A route linking Chicago, Columbus and Pittsburgh is a semi-finalist in the Hyperloop One Global Challenge, a competition to plan and build a new high-speed transit system to move people and goods.
A hyperloop uses electric propulsion to move pods through low-pressure tubes, gradually accelerating before lifting above the tracks, using magnetic levitation to reach speeds of 670 miles per hour. In other words: Pittsburgh to Columbus in 18 minutes.
In case you were wondering how confident Hyperloop One is about its technology and the potential it holds for the future, look no further than the landing page of its website, which reads, “Be anywhere, move everything, connect everyone.”
It’s that sense of possibility that makes Thea Walsh’s job continually more exciting.
“For us to be able to speed up transportation along this corridor, what it could mean to us is beyond what we can possibly think about right now,” said Walsh, who is the transportation systems and funding director for the Mid-Ohio Regional Planning Commission in Columbus, Ohio. “People and markets make decisions based on time.”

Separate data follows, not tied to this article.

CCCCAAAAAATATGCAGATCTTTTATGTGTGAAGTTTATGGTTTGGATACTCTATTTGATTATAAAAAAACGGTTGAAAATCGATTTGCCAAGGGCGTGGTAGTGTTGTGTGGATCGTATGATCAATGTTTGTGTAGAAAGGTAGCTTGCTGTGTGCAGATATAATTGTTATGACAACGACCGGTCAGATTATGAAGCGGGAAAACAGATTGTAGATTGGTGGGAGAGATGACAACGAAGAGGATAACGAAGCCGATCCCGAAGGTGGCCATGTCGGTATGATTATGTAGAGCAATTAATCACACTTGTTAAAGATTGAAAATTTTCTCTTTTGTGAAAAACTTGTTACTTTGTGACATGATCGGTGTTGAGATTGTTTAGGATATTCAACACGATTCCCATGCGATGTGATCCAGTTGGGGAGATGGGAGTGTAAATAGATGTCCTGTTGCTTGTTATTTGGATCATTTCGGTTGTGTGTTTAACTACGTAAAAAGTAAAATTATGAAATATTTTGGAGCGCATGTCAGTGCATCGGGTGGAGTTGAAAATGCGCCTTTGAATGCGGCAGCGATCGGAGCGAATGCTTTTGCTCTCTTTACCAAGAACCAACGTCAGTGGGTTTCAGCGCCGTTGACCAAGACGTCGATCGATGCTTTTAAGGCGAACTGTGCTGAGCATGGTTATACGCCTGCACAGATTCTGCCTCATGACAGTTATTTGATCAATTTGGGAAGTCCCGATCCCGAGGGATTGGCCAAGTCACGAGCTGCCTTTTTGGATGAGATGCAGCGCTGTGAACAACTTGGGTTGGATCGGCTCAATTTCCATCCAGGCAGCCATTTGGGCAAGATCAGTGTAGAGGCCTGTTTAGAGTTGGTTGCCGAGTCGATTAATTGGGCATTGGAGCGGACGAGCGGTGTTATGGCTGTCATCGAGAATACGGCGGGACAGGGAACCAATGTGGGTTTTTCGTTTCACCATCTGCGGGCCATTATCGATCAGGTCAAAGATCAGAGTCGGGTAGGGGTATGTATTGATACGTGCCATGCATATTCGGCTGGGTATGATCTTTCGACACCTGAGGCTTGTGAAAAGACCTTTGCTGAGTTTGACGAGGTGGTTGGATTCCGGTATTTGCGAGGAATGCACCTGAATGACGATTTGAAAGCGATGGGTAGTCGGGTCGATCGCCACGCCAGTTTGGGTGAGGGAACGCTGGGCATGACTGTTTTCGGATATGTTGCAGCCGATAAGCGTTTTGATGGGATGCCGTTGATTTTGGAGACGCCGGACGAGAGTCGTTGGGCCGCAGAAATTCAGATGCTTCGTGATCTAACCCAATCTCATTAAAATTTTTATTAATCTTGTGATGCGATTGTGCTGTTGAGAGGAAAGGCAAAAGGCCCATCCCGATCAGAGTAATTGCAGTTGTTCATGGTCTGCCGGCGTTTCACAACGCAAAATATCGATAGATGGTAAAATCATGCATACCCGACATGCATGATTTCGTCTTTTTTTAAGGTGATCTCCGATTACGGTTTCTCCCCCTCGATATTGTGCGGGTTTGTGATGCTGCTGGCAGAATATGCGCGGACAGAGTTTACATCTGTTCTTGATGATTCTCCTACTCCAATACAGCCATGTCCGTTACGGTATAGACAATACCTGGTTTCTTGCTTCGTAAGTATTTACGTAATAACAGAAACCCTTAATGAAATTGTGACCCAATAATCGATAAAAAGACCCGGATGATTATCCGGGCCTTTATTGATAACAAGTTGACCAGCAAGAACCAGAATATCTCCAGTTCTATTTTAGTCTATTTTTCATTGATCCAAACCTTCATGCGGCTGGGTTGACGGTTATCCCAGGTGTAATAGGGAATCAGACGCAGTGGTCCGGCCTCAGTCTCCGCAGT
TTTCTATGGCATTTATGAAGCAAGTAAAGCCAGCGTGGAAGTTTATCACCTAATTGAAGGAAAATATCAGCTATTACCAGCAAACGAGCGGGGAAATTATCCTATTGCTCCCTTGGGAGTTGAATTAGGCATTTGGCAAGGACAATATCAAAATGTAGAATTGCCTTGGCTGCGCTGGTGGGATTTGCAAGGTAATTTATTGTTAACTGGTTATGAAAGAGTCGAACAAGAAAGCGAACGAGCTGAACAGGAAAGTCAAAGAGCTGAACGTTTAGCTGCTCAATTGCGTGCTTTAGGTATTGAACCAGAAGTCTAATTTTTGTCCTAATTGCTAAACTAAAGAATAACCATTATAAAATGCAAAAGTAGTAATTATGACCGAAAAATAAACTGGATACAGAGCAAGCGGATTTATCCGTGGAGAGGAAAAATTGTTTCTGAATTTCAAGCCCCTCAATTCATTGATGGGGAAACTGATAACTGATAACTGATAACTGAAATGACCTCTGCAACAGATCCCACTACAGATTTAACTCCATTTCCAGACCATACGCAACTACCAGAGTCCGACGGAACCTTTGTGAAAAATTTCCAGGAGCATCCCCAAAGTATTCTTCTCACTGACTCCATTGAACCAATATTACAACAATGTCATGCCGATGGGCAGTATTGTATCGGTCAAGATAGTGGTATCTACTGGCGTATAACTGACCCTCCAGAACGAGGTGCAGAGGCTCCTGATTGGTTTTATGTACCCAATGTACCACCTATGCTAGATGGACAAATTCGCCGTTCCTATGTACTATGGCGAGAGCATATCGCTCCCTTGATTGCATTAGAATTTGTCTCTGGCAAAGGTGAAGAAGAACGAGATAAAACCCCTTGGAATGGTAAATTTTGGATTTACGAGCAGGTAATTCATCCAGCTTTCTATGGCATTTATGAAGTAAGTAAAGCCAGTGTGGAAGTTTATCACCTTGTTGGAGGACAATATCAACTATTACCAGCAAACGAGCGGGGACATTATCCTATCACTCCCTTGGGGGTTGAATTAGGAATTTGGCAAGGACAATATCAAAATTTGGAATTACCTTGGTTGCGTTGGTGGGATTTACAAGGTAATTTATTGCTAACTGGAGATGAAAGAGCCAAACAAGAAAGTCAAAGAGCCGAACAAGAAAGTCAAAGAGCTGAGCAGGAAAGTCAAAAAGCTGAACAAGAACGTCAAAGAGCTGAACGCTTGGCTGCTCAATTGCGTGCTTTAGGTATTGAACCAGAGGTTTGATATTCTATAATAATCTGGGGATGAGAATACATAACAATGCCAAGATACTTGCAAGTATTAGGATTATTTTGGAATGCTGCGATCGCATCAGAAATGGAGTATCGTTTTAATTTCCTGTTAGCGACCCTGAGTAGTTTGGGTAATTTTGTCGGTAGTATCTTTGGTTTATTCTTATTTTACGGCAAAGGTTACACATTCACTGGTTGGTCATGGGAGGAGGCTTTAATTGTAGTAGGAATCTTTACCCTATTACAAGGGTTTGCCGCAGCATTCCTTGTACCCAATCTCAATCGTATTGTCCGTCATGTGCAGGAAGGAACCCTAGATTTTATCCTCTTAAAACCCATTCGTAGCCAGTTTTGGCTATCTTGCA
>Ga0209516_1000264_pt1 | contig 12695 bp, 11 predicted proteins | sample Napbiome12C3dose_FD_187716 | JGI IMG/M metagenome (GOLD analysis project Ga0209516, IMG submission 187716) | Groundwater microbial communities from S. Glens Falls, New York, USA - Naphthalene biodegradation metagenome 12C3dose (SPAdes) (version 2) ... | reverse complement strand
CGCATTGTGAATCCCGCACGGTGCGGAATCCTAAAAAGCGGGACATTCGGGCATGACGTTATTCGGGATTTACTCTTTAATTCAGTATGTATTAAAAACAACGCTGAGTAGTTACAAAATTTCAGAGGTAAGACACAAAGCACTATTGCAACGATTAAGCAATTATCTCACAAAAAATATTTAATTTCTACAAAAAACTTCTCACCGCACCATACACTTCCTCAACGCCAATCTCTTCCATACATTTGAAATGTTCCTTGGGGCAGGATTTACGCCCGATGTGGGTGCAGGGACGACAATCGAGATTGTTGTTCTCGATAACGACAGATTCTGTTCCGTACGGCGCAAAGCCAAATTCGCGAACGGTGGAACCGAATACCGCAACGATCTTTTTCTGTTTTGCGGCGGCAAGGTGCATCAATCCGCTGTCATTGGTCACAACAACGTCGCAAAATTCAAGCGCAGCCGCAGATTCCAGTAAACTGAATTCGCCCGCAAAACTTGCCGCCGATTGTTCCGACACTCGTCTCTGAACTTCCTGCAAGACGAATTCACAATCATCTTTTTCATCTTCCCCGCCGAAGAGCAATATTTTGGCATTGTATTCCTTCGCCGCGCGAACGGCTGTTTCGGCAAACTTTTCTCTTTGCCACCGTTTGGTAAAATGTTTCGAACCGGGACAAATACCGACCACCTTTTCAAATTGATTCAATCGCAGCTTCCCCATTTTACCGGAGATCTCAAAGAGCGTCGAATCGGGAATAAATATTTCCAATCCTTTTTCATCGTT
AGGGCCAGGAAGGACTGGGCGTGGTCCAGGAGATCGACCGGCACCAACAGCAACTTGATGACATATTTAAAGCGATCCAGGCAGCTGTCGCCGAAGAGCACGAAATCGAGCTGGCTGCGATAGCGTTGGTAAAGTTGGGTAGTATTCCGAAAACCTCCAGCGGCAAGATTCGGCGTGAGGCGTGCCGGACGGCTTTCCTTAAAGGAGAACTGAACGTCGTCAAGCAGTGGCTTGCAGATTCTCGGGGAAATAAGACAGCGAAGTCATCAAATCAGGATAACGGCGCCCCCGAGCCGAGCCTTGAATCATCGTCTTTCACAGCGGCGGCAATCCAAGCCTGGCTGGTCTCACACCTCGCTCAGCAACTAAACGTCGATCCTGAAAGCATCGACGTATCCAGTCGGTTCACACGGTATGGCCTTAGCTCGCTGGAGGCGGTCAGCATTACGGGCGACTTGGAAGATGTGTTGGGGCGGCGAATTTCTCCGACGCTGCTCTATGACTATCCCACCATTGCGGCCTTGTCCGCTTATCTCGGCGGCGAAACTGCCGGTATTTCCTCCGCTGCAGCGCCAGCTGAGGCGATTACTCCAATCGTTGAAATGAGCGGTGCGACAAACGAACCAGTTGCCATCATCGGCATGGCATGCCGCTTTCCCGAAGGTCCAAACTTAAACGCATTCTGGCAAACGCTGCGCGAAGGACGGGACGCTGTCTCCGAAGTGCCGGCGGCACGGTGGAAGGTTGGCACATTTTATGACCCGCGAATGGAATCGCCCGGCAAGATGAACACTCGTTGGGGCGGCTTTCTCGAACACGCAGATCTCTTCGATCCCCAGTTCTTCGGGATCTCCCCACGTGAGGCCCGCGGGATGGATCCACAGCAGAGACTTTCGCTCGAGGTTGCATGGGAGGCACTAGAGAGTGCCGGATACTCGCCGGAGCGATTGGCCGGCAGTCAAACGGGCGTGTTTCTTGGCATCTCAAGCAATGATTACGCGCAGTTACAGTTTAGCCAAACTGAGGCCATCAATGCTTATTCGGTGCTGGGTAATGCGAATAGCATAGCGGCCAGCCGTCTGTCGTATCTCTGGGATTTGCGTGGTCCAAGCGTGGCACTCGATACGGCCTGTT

The Chicago-Columbus-Pittsburgh route is one of 10 semifinalists from five countries, selected from more than 2,600 registrations.
As a contender, the midwest megaregion has a lot going for it: one of the world’s cargo-only airports, the country’s second largest inland port (Pittsburgh), and 55 percent of the U.S. population located within a day’s drive of the proposed route.
It also has a connection problem. Passenger rail doesn’t run from Pittsburgh to Columbus, the ride to Chicago is a halting 10 hours, and sometimes the airports don’t even offer direct flights.
To build a hyperloop route presents an unprecedented opportunity to overcome those existing transit barriers, and boost the midwest market, said Walsh.
“We’re a place that gets things done, in the midwest,” she said. “We’re part of the way America gets their goods. Hopefully through this competition, folks understand that we’re a contender for opportunities like this.”
Now, officials from all three cities will work with Hyperloop One to study the commercial viability of the route, and further refine their plans. The company wants to have three operating hyperloop routes by 2021.